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2020 Consumer Trends

#Key Business Issue l 2020-01-06

Business Watch

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Last year, Korea was swept by the so-called “newtro” fever. Newtro is a combination of the words, new and retro. The return of outdated styles brought back memories for those in their 40s and 50s, while the same old styles offered a new and fresh feeling for younger people in their 20s and 30s. 

This newtro trend was predicted by Seoul National University’s Consumer Trend Analysis Center, which presented a consumer trend outlook for the year 2020. Today, we’ll discuss this year’s consumer trends with Jeon Mi-young, a researcher at the center. 

We’ve come up with 10 keywords representing consumer trends in the coming year by using the particular zodiac animal of that year. 2020 is the Year of the Rat, and we chose “MIGHTY MICE” as this year’s catchphrase. “Mighty Mouse” appeared in animated theatrical shorts in the U.S. in the 1940s, and the superhero mouse was introduced in Korea in the early 1980s. We changed “mouse” to “mice” to create a 10-letter phrase, “MIGHTY MICE.” We believe that every single person is a hero or heroine, and that not one superhero dominates the world. 

“MIGHTY MICE” reflects our hope that small yet strong mice, or individuals, will be able to overcome a crisis.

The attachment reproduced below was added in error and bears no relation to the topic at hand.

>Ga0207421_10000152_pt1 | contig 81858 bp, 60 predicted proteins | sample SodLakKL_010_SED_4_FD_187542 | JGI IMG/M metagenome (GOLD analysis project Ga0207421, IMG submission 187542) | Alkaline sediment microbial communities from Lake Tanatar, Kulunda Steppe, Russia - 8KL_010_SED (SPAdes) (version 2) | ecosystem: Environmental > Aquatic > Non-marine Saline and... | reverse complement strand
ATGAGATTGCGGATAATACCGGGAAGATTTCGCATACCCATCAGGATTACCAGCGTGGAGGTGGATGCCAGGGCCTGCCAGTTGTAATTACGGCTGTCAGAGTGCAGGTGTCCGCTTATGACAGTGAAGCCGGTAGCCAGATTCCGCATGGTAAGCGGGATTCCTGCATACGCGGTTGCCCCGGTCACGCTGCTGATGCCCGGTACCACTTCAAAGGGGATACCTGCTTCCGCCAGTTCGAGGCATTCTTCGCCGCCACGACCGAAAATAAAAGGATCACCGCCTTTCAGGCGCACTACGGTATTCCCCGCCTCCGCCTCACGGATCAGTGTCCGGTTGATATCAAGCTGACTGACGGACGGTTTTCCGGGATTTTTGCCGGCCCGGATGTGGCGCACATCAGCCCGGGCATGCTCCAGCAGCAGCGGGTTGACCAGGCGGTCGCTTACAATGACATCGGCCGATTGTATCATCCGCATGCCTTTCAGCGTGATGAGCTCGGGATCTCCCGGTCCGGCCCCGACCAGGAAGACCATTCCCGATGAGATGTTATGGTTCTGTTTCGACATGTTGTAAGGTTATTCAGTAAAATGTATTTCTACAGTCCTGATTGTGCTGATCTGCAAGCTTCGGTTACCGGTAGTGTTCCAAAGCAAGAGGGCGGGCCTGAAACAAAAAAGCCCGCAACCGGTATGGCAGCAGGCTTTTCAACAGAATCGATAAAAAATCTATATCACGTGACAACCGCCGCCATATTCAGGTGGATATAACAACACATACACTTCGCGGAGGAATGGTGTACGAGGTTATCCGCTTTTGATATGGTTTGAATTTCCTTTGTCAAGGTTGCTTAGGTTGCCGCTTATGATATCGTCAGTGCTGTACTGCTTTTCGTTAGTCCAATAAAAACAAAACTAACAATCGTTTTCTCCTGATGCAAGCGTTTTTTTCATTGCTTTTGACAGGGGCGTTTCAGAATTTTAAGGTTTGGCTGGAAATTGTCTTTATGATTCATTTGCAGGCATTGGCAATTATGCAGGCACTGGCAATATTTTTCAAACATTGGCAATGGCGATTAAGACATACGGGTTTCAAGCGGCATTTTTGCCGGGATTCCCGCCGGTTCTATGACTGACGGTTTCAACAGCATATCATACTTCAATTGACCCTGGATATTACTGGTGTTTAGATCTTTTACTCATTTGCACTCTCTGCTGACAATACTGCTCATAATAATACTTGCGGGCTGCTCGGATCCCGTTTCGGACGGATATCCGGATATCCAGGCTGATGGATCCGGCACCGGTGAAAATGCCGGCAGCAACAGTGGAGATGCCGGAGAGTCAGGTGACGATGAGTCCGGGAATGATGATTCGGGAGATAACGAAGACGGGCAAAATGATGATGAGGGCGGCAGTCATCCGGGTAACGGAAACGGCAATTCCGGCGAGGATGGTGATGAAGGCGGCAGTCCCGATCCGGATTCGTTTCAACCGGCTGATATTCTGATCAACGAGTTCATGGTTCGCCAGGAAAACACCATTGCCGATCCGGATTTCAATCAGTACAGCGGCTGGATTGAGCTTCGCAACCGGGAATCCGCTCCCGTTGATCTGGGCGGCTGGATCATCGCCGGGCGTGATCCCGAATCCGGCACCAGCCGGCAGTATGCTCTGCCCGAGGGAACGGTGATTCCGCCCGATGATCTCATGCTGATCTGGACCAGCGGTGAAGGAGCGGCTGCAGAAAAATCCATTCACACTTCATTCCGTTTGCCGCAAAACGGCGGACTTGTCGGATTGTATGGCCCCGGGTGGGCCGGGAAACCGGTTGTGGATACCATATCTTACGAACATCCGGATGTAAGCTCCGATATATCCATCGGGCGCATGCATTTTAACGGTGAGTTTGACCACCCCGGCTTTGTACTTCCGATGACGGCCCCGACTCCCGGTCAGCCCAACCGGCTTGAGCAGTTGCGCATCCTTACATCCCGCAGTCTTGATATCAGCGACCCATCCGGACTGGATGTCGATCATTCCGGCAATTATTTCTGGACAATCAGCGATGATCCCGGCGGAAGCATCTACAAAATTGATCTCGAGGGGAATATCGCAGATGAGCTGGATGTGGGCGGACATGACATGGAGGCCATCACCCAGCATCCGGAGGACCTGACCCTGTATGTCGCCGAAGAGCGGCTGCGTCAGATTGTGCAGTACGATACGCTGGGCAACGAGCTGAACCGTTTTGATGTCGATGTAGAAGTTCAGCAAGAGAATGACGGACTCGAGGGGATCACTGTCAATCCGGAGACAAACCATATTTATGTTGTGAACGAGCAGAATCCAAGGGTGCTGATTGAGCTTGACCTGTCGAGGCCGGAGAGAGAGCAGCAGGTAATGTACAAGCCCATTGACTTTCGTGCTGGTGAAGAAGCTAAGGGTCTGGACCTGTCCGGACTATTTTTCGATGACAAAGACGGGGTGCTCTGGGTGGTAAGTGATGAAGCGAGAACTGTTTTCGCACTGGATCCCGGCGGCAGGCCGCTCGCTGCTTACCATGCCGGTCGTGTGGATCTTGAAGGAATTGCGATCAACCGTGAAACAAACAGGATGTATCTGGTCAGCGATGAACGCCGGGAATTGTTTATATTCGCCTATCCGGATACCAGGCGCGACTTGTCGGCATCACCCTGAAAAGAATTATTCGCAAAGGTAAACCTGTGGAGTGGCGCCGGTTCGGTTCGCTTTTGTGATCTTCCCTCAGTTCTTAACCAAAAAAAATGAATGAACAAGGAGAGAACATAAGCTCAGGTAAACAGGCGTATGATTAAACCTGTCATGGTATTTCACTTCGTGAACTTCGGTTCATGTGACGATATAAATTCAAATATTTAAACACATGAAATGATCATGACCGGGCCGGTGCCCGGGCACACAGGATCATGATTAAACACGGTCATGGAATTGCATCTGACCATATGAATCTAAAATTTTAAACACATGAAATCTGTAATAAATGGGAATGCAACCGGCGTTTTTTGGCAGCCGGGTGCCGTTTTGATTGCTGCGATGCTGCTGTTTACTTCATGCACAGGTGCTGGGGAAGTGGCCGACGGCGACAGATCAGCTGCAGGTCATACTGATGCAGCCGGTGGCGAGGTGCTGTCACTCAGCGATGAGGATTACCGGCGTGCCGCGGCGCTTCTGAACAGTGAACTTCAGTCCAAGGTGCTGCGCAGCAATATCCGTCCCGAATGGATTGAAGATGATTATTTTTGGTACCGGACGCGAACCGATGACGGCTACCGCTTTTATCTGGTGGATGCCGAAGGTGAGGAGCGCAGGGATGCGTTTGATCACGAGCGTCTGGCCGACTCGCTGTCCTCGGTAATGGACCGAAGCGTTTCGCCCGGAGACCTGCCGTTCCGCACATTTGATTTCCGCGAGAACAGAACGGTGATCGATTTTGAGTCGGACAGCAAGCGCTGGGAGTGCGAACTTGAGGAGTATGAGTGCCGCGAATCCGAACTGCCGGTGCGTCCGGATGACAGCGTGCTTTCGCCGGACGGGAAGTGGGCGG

People born in the year of the rat are considered smart and nimble. “MIGHTY MICE” is the acronym of ten consumer trends for 2020. Among the ten keywords, the most attention-grabbing one is “multi personas.” 

“Persona” is a term used in psychoanalysis. The word means “mask” in Greek, and it is defined as a mask a person puts on to show a certain image to other people. People all wear different masks or personas in their lives. Likewise, consumers each have various identities. For example, a man goes to work, with a wireless earphone in his ears. That’s the moment when he isn’t still an office worker. But as soon as he pulls out the earphone from his ears, he turns into an office worker. A woman with young kids is a devoted mother in normal times. But she also has a desire to enjoy brunch at a fancy restaurant and chat with her friends, just like 20-something single women. So, a person should not be regarded as just one person but could be interpreted differently, depending on his or her desires or situations. In this context, “multi personas” comprise one of the consumer trends this year. 

In the past, consumption patterns were polarized in the belief that those who prefer low-priced products would always look for similar products, while those who liked high-priced ones would only seek premium goods. These days, however, a person who gets items at bottom prices may also go to luxury shops to purchase premium goods. In other words, consumption has become two-sided, not polarized. The trend of “multi personas” is expected to give rise to a transpersonal market where goods and services are offered in accordance with the different personas of consumers. 

A new shopping trend that deserves attention is “pyun-remium(편리미엄),” a mixture of the Korean word “pyun-ri” meaning “convenience” and the English word “premium.” It means that something convenient is premium. 

Formerly, premium goods reminded many people of luxurious items with a history of hundreds of years in Europe and those used only by the upper class in Korea. But these days, the symbolic meaning has somewhat faded. Rather, products that save one’s time and labor and therefore provide convenience are selling well, despite their high price tags. The word “pyun-remium” was coined in this context.